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Heart rate is determined by the number of heartbeats per unit of time, typically expressed as beats per minute (BPM), it can vary with as the body's need for oxygen changes, such as during exercise or sleep.
Wearable sensor system could help detect lactate levels in perspiration

Wearable sensor system could help detect lactate levels in perspiration

It may be clammy and inconvenient, but human sweat has at least one positive characteristic - it can give insight to what's happening inside your body. [More]
P.E. teachers offer exercise tips to keep fit during summer vacation

P.E. teachers offer exercise tips to keep fit during summer vacation

For many students, summer vacation is a time to be lazy, but it's important for kids to keep up their physical activity year-round. [More]
Andy Murray becomes brand ambassador for Scotland’s DHI

Andy Murray becomes brand ambassador for Scotland’s DHI

International tennis superstar Andy Murray has teamed up with one of Scotland’s leading innovation centres to highlight the potential of technology to provide more efficient and effective health and care services in the UK and across the world. [More]
New research examines p-synephrine's role in burning fat during rest and exercise

New research examines p-synephrine's role in burning fat during rest and exercise

When we exercise, our body's oxidation of fat and carbohydrates depends on the intensity and duration of the activity. [More]
All brain training protocols do not return equal benefits, study reveals

All brain training protocols do not return equal benefits, study reveals

Cognitive brain training improves executive function whereas aerobic activity improves memory, according to new Center for BrainHealth research at The University of Texas at Dallas. [More]
Preventing sudden unexpected deaths of babies and children: an interview with Professor Peter Fleming

Preventing sudden unexpected deaths of babies and children: an interview with Professor Peter Fleming

SIDS is the sudden and unexpected death of a baby, which usually occurs during sleep. The great majority of the babies are aged between about two weeks and seven or eight months. [More]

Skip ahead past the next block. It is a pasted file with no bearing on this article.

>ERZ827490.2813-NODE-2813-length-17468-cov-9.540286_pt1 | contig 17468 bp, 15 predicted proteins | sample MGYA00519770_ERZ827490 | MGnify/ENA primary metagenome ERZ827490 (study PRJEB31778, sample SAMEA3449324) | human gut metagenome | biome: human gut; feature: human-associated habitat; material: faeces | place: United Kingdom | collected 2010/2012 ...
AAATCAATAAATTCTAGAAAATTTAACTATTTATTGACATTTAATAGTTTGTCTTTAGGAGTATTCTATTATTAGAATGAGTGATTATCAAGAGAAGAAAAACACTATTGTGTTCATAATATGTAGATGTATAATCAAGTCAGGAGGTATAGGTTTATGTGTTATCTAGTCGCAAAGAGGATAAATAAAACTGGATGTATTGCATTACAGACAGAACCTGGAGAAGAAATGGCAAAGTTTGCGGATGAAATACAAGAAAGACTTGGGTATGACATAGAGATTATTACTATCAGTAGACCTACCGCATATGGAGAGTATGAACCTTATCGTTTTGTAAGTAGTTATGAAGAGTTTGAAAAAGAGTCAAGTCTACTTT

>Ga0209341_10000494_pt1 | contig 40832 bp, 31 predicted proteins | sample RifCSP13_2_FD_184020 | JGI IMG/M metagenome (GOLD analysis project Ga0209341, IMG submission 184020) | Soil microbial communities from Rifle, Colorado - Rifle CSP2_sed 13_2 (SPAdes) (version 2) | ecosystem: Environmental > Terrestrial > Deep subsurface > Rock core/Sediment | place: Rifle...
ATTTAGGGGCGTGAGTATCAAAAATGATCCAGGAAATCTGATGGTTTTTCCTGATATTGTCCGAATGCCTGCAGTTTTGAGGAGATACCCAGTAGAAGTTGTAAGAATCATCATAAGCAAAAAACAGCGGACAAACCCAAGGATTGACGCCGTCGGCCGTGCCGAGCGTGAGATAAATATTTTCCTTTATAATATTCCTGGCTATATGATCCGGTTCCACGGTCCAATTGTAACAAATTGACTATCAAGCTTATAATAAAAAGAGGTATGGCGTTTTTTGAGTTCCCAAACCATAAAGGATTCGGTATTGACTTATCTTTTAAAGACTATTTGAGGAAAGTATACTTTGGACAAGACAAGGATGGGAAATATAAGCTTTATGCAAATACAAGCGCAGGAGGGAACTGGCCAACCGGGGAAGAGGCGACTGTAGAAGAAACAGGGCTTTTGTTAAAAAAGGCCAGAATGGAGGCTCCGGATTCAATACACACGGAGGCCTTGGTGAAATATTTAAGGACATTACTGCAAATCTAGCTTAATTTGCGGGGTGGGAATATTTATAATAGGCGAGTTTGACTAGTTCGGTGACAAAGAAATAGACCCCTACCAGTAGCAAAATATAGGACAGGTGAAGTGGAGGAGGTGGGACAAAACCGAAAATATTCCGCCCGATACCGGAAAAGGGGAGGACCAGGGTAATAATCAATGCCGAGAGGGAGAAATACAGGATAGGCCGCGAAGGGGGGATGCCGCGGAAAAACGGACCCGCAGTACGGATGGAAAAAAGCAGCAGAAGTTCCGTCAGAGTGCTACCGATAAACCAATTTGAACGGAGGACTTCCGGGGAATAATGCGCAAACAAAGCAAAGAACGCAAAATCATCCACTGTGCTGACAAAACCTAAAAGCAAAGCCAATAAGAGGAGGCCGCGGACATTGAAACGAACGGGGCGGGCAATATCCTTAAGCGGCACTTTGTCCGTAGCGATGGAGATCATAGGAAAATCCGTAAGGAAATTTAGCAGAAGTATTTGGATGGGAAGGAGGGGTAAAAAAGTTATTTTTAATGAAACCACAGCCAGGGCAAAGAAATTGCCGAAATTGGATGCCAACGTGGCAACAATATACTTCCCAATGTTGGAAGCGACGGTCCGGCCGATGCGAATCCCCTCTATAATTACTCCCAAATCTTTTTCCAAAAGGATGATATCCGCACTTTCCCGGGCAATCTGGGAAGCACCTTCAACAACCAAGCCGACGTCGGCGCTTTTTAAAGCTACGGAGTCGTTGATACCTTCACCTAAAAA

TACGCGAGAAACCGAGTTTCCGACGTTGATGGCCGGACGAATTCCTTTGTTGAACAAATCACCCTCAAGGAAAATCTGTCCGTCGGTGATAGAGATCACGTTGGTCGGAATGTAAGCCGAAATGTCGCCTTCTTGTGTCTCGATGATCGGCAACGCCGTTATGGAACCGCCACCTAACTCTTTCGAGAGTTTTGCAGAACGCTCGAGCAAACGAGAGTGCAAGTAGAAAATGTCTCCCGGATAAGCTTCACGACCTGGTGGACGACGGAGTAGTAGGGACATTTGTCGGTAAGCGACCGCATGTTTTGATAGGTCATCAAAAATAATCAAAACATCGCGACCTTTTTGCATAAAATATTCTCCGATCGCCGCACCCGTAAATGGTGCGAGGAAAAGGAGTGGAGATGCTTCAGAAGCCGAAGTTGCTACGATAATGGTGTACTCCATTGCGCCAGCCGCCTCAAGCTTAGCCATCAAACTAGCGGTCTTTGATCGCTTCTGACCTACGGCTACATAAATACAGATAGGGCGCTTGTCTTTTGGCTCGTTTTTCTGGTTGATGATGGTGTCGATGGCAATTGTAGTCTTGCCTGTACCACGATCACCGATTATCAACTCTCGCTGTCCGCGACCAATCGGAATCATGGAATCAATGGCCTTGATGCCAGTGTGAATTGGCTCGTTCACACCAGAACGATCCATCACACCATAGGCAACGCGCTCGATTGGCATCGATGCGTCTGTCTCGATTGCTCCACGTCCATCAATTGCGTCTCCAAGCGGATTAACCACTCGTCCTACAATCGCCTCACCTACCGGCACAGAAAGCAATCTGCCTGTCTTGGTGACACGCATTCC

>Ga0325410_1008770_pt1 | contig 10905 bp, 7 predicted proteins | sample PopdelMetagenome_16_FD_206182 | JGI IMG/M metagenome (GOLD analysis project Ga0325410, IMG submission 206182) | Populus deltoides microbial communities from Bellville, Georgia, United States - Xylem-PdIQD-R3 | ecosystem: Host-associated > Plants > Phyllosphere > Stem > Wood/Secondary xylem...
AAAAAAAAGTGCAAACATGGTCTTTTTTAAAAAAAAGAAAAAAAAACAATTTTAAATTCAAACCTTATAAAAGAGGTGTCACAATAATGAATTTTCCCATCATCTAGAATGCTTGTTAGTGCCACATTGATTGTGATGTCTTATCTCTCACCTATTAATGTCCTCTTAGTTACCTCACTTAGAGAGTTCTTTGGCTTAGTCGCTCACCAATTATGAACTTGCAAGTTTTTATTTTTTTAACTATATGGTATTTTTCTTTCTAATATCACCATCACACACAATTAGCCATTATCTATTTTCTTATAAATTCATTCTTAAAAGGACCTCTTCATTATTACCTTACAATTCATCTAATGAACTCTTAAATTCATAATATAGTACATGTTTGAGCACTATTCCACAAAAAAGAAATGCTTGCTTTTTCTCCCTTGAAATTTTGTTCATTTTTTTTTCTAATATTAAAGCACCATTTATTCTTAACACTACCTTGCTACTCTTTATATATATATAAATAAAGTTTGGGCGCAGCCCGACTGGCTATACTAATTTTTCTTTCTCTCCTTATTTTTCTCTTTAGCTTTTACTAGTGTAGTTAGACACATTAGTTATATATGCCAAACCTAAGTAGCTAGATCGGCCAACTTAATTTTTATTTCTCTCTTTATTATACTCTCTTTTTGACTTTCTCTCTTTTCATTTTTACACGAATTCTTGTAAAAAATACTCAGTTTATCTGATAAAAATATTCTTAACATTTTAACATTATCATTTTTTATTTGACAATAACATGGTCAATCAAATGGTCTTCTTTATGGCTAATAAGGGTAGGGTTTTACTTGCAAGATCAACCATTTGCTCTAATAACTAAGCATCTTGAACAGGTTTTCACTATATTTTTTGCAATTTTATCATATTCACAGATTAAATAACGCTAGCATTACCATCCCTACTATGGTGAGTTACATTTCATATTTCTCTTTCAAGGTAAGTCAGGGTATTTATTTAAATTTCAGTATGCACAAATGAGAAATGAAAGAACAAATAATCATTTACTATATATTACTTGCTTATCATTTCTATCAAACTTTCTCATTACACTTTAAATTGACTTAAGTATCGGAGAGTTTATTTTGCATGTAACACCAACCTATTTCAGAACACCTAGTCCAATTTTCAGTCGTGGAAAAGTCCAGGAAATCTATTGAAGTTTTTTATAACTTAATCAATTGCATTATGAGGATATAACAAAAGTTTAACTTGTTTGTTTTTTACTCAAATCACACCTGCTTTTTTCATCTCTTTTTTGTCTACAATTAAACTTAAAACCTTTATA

Noninvasive computer-based neurotechnology helps improve concussion symptoms in athletes

Noninvasive computer-based neurotechnology helps improve concussion symptoms in athletes

Brain State Technologies announces that a series of young athletes with long-term symptoms after concussion showed a variety of lasting improvements, after using HIRREM neurotechnology. [More]
UCLA researchers find that male and female brains have opposite response patterns

UCLA researchers find that male and female brains have opposite response patterns

While measuring brain activity with magnetic resonance imaging during blood pressure trials, UCLA researchers found that men and women had opposite responses in the right front of the insular cortex, a part of the brain integral to the experience of emotions, blood pressure control and self-awareness. [More]
Vigorous and moderate exercise have same effect on patients with NAFLD

Vigorous and moderate exercise have same effect on patients with NAFLD

A new study shows a brisk walk is just as good as a jog when it comes to reducing liver fatty content, important news for the more than 3 million people diagnosed each year in the U.S. with nonalcoholic fatty liver disease (NAFLD). [More]
Novel blood coagulation analyzer may help detect stroke risk in AF patients

Novel blood coagulation analyzer may help detect stroke risk in AF patients